Canadian Dairy Commission
Symbol of the Government of Canada

History of the CDC

Early Initiatives

Since the appointment of the first Dominion Dairy Commissioner in 1890, the federal government has played an active role in the development and implementation of policies and programs in support of the dairy industry. Early federal initiatives included an iced butter railway car service (1895); funding for cool cheese curing rooms (1902); cow testing programs (1902); and the grading of butter and cheese for export (1923). The Government of Canada introduced a temporary subsidy on cheese and butter in 1935. Further programs to support prices, export surplus products, and limit imports were in effect throughout the 1940’s and 1950’s and were extended with the establishment of the Agricultural Stabilization Board in 1958.

Although it provided the necessary structure for price stabilization operations, the Agricultural Stabilization Board was not in a position to tackle two major problems critically affecting the dairy sector: a lack of co-ordination between federal and provincial policies, and the absence of an effective mechanism to control milk production.

It became clear that a mechanism was needed to ensure reasonable support prices for storable dairy products to underpin producer returns. New mechanisms were also needed to control costly surplus production. The federal government convened the 1963 Canadian Dairy Conference, which led to the creation of the Canadian Dairy Advisory Committee the same year. In its 1965 final report, this Committee recommended the creation of the Canadian Dairy Commission (CDC).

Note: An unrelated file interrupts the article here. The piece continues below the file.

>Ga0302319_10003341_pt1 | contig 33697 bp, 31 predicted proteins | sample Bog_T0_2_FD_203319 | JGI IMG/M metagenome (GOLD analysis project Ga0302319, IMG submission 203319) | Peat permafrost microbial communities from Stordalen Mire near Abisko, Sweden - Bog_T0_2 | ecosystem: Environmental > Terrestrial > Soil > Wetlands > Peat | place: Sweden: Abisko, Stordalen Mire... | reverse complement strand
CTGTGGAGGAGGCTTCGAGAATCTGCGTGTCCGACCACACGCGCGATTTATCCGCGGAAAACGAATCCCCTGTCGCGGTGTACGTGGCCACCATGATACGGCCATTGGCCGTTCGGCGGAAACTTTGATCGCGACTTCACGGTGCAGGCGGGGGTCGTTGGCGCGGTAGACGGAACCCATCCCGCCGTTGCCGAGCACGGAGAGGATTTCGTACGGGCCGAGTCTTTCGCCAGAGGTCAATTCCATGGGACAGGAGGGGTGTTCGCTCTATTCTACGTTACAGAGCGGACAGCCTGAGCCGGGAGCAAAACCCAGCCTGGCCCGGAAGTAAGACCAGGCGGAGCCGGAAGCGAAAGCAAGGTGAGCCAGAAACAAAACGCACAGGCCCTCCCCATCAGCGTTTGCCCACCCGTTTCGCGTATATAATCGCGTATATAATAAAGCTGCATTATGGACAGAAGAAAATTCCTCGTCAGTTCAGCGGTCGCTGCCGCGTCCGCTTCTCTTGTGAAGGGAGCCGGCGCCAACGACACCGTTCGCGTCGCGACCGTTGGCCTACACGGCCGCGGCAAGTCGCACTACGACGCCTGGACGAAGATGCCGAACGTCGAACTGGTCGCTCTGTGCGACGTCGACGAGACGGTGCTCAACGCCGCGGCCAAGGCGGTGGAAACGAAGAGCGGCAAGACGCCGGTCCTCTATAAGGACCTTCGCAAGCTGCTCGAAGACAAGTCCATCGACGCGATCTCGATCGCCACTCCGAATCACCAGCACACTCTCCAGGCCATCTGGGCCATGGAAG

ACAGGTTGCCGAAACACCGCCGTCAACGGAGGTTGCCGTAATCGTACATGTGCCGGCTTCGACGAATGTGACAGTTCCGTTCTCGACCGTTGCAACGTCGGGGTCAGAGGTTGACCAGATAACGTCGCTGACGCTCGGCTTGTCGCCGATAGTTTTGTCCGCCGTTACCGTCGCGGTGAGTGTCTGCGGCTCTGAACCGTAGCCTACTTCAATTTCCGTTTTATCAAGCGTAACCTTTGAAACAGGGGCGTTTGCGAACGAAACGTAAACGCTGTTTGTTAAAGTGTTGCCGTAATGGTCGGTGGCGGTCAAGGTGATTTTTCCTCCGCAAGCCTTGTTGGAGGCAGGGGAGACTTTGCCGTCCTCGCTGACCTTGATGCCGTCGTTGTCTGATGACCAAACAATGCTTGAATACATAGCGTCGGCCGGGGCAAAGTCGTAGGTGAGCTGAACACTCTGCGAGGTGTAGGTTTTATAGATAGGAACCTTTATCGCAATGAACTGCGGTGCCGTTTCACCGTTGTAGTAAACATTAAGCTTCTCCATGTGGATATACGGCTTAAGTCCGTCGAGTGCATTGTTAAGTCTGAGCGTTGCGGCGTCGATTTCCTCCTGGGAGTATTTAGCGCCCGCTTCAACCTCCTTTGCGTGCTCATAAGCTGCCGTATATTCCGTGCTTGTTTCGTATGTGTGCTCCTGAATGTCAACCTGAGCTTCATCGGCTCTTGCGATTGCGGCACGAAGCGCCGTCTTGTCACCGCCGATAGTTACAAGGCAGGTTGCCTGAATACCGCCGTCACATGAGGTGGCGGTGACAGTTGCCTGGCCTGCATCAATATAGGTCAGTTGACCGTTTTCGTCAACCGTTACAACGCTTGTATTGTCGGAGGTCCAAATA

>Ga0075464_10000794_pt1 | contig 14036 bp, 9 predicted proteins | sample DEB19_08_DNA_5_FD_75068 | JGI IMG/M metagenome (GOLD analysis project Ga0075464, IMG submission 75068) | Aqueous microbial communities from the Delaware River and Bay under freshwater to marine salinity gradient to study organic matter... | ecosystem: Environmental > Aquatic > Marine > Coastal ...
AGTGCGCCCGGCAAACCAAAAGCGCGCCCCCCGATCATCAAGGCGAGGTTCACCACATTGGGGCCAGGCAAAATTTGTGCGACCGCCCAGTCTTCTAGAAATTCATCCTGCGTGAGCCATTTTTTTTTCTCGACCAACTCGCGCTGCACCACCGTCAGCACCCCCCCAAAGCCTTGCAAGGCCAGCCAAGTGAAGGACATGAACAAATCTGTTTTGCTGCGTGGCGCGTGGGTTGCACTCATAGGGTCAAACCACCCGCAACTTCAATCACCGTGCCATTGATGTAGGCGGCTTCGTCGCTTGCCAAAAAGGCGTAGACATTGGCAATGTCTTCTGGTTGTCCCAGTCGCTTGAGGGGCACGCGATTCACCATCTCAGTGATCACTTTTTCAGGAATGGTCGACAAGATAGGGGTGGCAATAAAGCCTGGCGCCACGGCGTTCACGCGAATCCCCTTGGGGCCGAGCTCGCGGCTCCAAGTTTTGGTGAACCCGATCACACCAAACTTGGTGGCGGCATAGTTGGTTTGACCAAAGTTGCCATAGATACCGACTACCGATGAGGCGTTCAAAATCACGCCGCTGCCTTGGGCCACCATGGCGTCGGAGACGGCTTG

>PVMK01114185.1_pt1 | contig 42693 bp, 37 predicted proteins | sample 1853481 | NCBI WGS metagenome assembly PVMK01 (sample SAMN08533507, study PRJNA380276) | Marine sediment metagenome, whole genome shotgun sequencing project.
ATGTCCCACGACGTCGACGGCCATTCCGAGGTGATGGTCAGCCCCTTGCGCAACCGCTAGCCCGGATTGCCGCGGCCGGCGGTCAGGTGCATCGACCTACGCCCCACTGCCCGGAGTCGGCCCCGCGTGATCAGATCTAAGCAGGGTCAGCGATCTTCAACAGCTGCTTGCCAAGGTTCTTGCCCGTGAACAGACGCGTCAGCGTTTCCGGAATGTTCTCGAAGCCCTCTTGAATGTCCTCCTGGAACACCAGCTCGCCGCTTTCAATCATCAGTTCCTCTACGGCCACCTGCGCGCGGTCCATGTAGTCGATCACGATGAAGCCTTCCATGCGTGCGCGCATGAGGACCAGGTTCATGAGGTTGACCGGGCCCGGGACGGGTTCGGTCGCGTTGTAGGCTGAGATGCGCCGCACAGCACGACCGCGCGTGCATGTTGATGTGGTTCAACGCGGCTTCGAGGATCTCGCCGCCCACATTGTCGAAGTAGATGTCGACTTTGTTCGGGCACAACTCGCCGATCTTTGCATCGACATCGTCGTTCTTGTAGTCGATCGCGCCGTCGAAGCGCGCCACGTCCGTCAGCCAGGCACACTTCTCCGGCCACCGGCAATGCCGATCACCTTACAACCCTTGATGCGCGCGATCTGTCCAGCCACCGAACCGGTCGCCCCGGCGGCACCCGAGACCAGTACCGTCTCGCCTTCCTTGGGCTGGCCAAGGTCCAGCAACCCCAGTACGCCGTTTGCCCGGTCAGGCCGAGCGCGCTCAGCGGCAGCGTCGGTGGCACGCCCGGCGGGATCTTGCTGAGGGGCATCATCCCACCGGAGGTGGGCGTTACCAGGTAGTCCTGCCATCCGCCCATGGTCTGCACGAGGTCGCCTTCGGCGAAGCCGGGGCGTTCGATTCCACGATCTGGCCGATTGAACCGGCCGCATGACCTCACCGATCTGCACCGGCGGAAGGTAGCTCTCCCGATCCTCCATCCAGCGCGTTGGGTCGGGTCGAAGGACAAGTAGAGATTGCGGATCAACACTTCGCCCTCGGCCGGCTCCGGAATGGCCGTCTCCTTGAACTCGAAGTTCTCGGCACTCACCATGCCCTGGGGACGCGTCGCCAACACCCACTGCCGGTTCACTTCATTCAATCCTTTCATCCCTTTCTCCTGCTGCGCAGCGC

The CDC was established with the proclamation of the Canadian Dairy Commission Act  on October 31, 1966. Through the creation of this special Crown corporation, the federal government confirmed its commitment to a strong and viable dairy industry in Canada. The CDC operated the price, support, subsidy and export programs.

First Commissioners

The first three Commissioners of the CDC were S. Cliff Barry (Chairman); Jules Thibaudeau (Vice-Chairman) and Lyle Atkinson (Commissioner). The importance the government attached to this new agency was reflected in the appointment of Mr. Barry, a former Deputy Minister of Agriculture. The CDC continued the government’s earlier price support programs for butter, skim milk powder, and cheese which had been administered by the Agricultural Stabilization Board. From its inception, the CDC also assumed responsibility for administering the subsidy payment to industrial milk and cream producers.

In order to manage the production of industrial milk and to generate the funds required to cover the cost of exporting surplus products, it was necessary for provincial milk marketing organizations with statutory powers over prices and quotas to work with the CDC, which operated then the price support, subsidy and export programs.